Device Classes


A device class describes a type of device, like an audio or network device. The following device classes have been identified:

<Insert List of Device Classes Here>

Each device class defines a set of semantics and a programming interface that devices of that class adhere to. Device drivers are the implementation of that programming interface for a particular device on a particular bus.

Device classes are agnostic with respect to what bus a device resides on.

Programming Interface

The device class structure looks like:

typedef int (*devclass_add)(struct device *);
typedef void (*devclass_remove)(struct device *);

See the kerneldoc for the struct class.

A typical device class definition would look like:

struct device_class input_devclass = {
      .name           = "input",
      .add_device     = input_add_device,
      .remove_device  = input_remove_device,

Each device class structure should be exported in a header file so it can be used by drivers, extensions and interfaces.

Device classes are registered and unregistered with the core using:

int devclass_register(struct device_class * cls);
void devclass_unregister(struct device_class * cls);


As devices are bound to drivers, they are added to the device class that the driver belongs to. Before the driver model core, this would typically happen during the driver’s probe() callback, once the device has been initialized. It now happens after the probe() callback finishes from the core.

The device is enumerated in the class. Each time a device is added to the class, the class’s devnum field is incremented and assigned to the device. The field is never decremented, so if the device is removed from the class and re-added, it will receive a different enumerated value.

The class is allowed to create a class-specific structure for the device and store it in the device’s class_data pointer.

There is no list of devices in the device class. Each driver has a list of devices that it supports. The device class has a list of drivers of that particular class. To access all of the devices in the class, iterate over the device lists of each driver in the class.

Device Drivers

Device drivers are added to device classes when they are registered with the core. A driver specifies the class it belongs to by setting the struct device_driver::devclass field.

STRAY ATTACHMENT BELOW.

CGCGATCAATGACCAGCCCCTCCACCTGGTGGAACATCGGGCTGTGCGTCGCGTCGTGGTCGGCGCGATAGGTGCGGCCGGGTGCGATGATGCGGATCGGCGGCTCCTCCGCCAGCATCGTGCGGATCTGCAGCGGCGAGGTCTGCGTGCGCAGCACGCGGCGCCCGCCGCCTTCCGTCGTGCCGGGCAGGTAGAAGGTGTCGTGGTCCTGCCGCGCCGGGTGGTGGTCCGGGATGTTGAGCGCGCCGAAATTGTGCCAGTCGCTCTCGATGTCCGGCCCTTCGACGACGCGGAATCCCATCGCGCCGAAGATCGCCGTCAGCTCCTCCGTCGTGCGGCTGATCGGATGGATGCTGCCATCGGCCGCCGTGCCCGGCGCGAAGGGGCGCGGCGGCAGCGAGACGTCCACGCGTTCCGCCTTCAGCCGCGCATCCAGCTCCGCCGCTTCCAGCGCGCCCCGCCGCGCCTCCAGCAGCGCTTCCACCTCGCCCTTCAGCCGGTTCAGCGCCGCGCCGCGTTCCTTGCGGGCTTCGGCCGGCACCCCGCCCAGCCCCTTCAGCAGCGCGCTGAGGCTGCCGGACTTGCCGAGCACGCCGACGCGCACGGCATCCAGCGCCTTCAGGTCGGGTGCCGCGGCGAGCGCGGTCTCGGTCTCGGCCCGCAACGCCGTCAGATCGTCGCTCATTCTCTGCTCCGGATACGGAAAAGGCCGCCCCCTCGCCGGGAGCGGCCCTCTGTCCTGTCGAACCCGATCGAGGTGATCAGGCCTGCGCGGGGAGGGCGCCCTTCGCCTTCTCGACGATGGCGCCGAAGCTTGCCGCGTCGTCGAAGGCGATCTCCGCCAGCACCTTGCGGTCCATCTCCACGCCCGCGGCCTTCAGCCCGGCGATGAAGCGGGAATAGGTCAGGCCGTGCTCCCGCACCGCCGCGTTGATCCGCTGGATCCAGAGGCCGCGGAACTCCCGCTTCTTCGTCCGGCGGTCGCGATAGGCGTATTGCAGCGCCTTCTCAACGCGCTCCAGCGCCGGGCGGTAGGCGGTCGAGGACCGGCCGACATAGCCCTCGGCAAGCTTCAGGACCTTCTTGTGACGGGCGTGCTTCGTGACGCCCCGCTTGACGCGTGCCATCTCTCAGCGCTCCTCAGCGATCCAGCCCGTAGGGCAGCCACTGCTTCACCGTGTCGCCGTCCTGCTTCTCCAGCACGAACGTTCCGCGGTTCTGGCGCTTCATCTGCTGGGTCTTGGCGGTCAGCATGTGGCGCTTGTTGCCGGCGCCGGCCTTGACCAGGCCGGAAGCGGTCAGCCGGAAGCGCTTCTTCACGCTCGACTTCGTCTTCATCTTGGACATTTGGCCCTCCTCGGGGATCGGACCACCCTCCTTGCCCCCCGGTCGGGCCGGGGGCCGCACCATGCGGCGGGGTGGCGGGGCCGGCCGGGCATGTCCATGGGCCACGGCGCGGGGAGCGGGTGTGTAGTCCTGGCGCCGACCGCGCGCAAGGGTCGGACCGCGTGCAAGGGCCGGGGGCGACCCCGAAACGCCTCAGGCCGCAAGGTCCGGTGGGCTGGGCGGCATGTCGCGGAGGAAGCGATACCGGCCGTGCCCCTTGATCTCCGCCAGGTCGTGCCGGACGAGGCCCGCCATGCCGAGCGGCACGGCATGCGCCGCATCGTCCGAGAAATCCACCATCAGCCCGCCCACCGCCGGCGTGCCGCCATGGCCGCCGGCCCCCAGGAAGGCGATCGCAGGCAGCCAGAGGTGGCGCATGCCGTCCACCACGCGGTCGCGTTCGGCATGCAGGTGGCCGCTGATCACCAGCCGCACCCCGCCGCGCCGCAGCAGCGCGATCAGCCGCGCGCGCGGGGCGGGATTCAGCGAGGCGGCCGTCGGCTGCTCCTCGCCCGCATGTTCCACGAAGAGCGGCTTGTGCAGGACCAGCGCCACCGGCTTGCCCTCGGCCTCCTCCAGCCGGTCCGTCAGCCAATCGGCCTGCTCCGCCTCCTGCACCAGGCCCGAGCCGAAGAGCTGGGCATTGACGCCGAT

sysfs directory structure

There is a top-level sysfs directory named ‘class’.

Each class gets a directory in the class directory, along with two default subdirectories:

`-- input
    |-- devices
    `-- drivers

Drivers registered with the class get a symlink in the drivers/ directory that points to the driver’s directory (under its bus directory):

`-- input
    |-- devices
    `-- drivers
        `-- usb:usb_mouse -> ../../../bus/drivers/usb_mouse/

Each device gets a symlink in the devices/ directory that points to the device’s directory in the physical hierarchy:

`-- input
    |-- devices
    |   `-- 1 -> ../../../root/pci0/00:1f.0/usb_bus/00:1f.2-1:0/
    `-- drivers

Exporting Attributes

struct devclass_attribute {
      struct attribute        attr;
      ssize_t (*show)(struct device_class *, char * buf, size_t count, loff_t off);
      ssize_t (*store)(struct device_class *, const char * buf, size_t count, loff_t off);

Class drivers can export attributes using the DEVCLASS_ATTR macro that works similarly to the DEVICE_ATTR macro for devices. For example, a definition like this:

static DEVCLASS_ATTR(debug,0644,show_debug,store_debug);

is equivalent to declaring:

static devclass_attribute devclass_attr_debug;

The bus driver can add and remove the attribute from the class’s sysfs directory using:

int devclass_create_file(struct device_class *, struct devclass_attribute *);
void devclass_remove_file(struct device_class *, struct devclass_attribute *);

In the example above, the file will be named ‘debug’ in placed in the class’s directory in sysfs.


There may exist multiple mechanisms for accessing the same device of a particular class type. Device interfaces describe these mechanisms.

When a device is added to a device class, the core attempts to add it to every interface that is registered with the device class.